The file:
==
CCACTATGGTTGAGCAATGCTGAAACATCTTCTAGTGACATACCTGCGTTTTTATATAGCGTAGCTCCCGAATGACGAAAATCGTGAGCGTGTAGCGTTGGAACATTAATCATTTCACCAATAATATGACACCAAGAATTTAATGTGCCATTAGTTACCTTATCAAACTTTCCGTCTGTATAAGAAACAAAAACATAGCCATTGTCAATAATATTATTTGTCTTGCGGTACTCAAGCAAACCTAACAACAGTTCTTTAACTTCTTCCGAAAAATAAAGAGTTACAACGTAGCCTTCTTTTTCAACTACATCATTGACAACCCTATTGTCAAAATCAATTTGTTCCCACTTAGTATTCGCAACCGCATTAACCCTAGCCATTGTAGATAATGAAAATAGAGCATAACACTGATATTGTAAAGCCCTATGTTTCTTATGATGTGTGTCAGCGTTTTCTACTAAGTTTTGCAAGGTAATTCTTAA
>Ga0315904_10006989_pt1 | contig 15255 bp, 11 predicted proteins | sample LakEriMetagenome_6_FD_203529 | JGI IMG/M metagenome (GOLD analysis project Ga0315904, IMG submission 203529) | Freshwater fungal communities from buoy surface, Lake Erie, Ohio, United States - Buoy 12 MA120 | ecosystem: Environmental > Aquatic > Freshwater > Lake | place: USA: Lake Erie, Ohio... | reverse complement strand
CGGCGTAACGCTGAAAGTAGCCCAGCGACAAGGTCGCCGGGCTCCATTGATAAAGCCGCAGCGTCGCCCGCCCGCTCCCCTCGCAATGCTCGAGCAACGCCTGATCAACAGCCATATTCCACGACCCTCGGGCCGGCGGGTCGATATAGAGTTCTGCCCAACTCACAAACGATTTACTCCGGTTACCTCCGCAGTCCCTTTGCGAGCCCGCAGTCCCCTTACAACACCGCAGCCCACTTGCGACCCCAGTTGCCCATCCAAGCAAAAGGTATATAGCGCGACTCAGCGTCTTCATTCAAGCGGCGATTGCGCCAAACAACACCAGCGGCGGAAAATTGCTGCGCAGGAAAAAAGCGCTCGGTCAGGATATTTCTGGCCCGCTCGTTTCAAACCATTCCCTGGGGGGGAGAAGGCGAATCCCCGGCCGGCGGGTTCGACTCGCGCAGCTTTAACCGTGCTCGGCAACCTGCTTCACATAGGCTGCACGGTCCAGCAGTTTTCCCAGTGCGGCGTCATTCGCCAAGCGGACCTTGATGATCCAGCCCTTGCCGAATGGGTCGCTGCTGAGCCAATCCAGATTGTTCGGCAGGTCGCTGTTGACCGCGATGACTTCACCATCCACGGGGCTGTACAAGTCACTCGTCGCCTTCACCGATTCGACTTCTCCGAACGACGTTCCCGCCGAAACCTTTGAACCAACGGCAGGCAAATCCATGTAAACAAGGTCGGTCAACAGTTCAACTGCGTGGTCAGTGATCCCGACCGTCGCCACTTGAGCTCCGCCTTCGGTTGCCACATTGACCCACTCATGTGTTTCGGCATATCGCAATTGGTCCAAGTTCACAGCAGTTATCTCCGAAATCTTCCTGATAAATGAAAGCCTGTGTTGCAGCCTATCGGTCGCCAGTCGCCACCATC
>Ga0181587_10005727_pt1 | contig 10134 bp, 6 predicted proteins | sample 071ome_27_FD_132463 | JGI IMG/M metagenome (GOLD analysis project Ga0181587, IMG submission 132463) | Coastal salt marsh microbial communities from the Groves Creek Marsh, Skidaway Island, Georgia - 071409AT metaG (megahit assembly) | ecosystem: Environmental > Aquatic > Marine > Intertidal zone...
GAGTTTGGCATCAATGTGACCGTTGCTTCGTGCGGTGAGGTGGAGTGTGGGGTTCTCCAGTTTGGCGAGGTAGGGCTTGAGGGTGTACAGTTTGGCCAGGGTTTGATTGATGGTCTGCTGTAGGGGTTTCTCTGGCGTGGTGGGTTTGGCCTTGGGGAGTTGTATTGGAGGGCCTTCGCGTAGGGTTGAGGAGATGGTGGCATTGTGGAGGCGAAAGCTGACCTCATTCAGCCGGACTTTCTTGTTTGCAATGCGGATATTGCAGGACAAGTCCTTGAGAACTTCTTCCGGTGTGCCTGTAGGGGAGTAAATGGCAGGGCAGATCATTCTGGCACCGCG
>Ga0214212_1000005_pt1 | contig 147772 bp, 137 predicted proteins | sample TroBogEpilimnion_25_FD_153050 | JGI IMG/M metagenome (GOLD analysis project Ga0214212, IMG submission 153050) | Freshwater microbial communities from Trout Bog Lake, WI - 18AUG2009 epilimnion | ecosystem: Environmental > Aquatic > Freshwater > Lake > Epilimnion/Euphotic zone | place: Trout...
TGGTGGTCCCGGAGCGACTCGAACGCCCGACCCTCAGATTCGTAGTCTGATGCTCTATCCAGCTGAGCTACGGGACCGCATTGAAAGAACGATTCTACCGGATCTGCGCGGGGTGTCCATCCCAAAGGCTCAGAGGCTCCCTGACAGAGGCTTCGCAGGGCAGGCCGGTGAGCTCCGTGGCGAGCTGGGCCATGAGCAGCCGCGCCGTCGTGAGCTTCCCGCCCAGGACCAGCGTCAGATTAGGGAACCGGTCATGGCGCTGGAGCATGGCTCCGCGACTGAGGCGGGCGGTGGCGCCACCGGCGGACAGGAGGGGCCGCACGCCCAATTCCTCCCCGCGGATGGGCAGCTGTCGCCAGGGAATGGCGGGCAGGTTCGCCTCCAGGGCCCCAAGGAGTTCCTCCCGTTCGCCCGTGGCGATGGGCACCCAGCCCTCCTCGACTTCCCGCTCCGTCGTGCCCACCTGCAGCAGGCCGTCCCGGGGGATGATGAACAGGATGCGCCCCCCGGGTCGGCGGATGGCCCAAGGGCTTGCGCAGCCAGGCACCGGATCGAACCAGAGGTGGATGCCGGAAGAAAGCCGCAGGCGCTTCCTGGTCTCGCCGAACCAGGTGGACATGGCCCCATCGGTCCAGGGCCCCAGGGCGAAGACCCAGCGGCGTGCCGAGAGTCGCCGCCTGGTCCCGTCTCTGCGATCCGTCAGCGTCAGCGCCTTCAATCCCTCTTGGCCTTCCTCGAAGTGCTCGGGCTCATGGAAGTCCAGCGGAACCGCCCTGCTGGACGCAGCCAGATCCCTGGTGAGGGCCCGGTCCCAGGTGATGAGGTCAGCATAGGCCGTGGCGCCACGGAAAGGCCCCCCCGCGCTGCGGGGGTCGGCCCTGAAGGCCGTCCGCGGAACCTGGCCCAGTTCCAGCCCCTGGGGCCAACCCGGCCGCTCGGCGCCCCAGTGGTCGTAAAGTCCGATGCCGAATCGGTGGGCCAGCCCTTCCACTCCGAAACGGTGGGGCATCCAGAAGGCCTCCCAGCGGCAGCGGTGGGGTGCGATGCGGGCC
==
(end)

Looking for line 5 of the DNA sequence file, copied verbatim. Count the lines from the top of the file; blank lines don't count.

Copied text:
GAGTTTGGCATCAATGTGACCGTTGCTTCGTGCGGTGAGGTGGAGTGTGGGGTTCTCCAGTTTGGCGAGGTAGGGCTTGAGGGTGTACAGTTTGGCCAGGGTTTGATTGATGGTCTGCTGTAGGGGTTTCTCTGGCGTGGTGGGTTTGGCCTTGGGGAGTTGTATTGGAGGGCCTTCGCGTAGGGTTGAGGAGATGGTGGCATTGTGGAGGCGAAAGCTGACCTCATTCAGCCGGACTTTCTTGTTTGCAATGCGGATATTGCAGGACAAGTCCTTGAGAACTTCTTCCGGTGTGCCTGTAGGGGAGTAAATGGCAGGGCAGATCATTCTGGCACCGCG